National Science Week Wrap: The Biggest National Science Week Ever

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Jayne Fenton Keane

September 2, 2013

A big thank you to everyone in Queensland who contributed to National Science Week (NSW). Here’s what we know so far about how the festival went nationally.

  • More than 1850 events held across the country in National Science Week that were attended by almost 1.6 million people, making this the biggest and busiest National Science Week ever.
  • There were 820 Brain Break workplace morning teas celebrating science, school science fairs, huge public science festivals and national speaking tours as well.
  • Apple Australia featured National Science Week in the iTunes U, state governors opened events, Professor Fiona Wood did 21 interviews that were played on 150 stations and Alicia Hurkmans spent an hour on-air with Dr Karl talking about the Week on Triple J.
  • This year’s citizen science project Explore the Seafloor has been a phenomenal success, with over 230,000 images being processed and submitted to marine scientists in August.  It’s not too late to join in: while all 150,000 sea urchin images have been completed, there are still another 70,000 kelp ones left to do before the project closes on Monday. The scientists behind Explore the Seafloor are thrilled with how well it’s going and how generously the community have volunteered their time to assist with this important research.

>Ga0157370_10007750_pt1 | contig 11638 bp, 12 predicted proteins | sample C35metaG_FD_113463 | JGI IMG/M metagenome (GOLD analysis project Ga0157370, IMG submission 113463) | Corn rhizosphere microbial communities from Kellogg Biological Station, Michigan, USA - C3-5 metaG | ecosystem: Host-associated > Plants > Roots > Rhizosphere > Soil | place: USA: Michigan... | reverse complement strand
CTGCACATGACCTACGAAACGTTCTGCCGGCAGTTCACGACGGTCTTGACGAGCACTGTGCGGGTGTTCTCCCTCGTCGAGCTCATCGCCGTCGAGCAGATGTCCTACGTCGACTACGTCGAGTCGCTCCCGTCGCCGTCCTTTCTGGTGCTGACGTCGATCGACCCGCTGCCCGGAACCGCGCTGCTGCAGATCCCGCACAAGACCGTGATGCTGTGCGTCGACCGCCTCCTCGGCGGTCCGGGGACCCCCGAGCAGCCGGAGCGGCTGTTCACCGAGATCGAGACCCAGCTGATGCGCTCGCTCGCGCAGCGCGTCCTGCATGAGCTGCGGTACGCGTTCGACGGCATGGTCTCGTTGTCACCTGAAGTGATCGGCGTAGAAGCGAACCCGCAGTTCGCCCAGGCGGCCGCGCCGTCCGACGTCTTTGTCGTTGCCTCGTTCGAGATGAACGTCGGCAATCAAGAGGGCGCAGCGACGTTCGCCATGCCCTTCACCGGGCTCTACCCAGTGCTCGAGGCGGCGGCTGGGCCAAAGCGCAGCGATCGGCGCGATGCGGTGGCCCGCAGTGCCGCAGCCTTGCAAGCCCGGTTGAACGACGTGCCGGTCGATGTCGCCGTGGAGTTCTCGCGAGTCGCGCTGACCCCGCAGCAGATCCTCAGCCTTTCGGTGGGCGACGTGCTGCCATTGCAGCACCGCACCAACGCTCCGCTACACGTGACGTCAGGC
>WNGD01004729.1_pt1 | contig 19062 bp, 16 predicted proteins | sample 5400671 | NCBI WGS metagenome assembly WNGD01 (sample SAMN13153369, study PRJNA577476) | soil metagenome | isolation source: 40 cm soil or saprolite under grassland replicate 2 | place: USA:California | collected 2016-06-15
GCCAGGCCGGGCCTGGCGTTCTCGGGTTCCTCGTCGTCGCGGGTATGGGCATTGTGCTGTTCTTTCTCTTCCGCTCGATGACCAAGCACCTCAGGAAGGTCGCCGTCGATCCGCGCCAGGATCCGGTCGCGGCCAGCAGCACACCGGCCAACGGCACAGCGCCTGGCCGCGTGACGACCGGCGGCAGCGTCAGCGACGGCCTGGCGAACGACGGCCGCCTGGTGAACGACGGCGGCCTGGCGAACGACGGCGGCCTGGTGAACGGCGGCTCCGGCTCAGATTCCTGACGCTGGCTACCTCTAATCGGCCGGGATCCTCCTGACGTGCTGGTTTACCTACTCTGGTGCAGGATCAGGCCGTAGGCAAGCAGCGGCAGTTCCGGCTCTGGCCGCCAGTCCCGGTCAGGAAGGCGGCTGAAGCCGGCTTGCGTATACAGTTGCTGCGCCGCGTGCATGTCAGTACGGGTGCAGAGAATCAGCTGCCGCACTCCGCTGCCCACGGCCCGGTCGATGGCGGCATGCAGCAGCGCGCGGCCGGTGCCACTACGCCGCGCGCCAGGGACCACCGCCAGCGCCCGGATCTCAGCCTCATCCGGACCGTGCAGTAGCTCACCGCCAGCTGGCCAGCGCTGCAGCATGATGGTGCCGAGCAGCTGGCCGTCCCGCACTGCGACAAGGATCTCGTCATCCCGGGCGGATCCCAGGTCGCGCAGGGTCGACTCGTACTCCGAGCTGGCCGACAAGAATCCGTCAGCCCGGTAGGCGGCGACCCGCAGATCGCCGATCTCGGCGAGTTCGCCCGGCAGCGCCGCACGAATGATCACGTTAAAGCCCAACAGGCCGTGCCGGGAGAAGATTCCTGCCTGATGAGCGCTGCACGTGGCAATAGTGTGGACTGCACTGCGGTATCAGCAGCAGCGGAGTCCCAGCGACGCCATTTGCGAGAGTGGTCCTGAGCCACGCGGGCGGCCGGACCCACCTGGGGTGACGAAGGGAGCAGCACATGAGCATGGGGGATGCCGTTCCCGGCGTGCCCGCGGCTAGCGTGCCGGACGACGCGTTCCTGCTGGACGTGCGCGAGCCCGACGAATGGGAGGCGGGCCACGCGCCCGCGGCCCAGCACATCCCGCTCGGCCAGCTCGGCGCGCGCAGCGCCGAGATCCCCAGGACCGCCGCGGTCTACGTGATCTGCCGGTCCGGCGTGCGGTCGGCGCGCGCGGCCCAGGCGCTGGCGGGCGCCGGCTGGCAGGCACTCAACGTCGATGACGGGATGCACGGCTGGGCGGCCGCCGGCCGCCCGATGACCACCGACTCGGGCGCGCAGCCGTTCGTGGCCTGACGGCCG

•  Science Poetry Competition received  137 entries Australian Poetry  Judging will take place in September.  The winner will receive $1000 and an invitation to attend the 2013 Prime Minister’s Prizes for Science gala dinner at Parliament House in Canberra on 30 October. The winning poem will also be reproduced on the cover of the menu at the dinner.

I look forward to reading the poem at the dinner. Good luck to those that entered and don’t forget to help the kelp!

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